Select Committee on Environment, Transport and Regional Affairs Appendices to the Minutes of Evidence

Memorandum by the Wilts and Berks Canal Amenity Group (IW 26)


  I am writing on behalf of the Amenity Group, to comment on the proposals contained in the recent Government publication Waterways for Tomorrow, and on the implementation of those proposals.

  Generally, we welcomed Waterways for Tomorrow and would agree with the majority of the comments therein. As to the specific areas which you wish to consider, we have the following comments:


  Waterways for Tomorrow fully described the role of the waterways in urban and rural regeneration and in leisure, recreation, tourism and the industrial heritage. However, when dealing with the environment and enhancement of wildlife, although there was mention of the contribution from existing waterways, little mention was made of the potential for positive action from schemes such as canal restorations. For example, this group has constructed two "wetlands nature reserves" alongside restored lengths of canal. By incorporating such features at the design stage, much can be achieved at little cost; there is, however, always some cost (even if only that of purchasing/leasing a greater area of land) and it should not be left for the canal restoration body to bear this, non-canal, cost unaided.

  Similarly, although the use and potential for waterways to act as a water management tool was mentioned, the subject did not receive adequate coverage. Viewed strategically, a canal is a collector and retainer of fresh surface water, not otherwise available naturally. The channel is a potential means of flood control and water transfer. In other words, a canal both collects and moves water; it does not, however, consume it (apart from minor losses to the environment such as surface evaporation and seepage into the soil). Back-pumping as a means of re-using water is already widespread throughout the canal system. If the pump capacity of back-pumping schemes were increased where it is desired to move water uphill, and by-washes were installed around locks where the water was being moved downhill, it would be possible to move large quantities of water at a low infrastructure cost. As an example, consideration of the "Wessex Waterway Network" reveals that the Kennet and Avon Canal joins the River Avon just above the point at which the river's water becomes saline. Similarly, the Costwold Canals join the Severn just before the river enters the Bristol Channel. The installation of such schemes on those canals would transport fresh water (which would otherwise be lost to the sea) towards the south and east of England, an area which is currently short of water. The installation of a similar scheme on the Wilts and Berks Canal would then transfer some of the excess on the other two canals first to Swindon and then to the site of the proposed, expensive and controversial, Upper Thames Reservoir. As a result, the proposed reservoir could be at least reduced in size, and would possibly be rendered unnecessary. Any surplus water from such schemes could be used to supplement flows in the headwaters of rivers, such as the Kennet, where low summer flows are an increasing problem.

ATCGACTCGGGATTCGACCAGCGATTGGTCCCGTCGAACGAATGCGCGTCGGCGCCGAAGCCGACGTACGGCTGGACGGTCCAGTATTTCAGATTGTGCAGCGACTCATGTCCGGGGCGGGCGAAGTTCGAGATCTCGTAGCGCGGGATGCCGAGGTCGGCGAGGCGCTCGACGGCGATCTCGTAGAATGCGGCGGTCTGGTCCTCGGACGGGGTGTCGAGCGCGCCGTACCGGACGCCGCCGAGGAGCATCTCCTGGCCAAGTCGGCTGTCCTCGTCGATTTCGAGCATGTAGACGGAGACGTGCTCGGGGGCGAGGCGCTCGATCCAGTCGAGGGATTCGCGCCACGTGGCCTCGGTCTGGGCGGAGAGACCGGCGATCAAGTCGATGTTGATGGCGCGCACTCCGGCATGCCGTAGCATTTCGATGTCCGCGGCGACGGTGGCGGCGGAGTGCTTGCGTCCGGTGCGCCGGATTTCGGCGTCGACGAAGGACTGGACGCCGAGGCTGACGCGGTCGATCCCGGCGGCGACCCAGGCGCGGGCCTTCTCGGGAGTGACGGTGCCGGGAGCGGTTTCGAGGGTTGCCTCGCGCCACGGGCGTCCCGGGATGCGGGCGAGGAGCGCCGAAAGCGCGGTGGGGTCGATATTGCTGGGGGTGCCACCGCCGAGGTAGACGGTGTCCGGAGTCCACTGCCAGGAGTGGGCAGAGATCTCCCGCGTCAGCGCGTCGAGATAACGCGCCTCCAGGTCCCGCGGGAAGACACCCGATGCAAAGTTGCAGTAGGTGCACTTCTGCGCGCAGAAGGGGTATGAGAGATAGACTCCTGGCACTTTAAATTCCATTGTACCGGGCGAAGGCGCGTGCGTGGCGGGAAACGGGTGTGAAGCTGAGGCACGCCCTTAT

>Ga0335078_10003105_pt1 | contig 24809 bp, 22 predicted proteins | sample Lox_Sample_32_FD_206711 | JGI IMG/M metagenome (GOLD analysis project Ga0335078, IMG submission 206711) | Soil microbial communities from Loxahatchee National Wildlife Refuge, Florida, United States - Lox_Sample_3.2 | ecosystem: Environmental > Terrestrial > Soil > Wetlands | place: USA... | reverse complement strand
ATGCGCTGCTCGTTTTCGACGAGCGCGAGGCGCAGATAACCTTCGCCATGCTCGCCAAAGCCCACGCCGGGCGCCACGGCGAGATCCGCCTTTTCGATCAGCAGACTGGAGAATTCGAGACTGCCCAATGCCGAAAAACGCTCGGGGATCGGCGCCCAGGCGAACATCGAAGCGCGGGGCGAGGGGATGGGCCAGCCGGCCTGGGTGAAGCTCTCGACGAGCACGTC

As a restoration organisation, working on a canal which is, at present, isolated from the main system, we lack the experience to comment meaningfully on these subjects.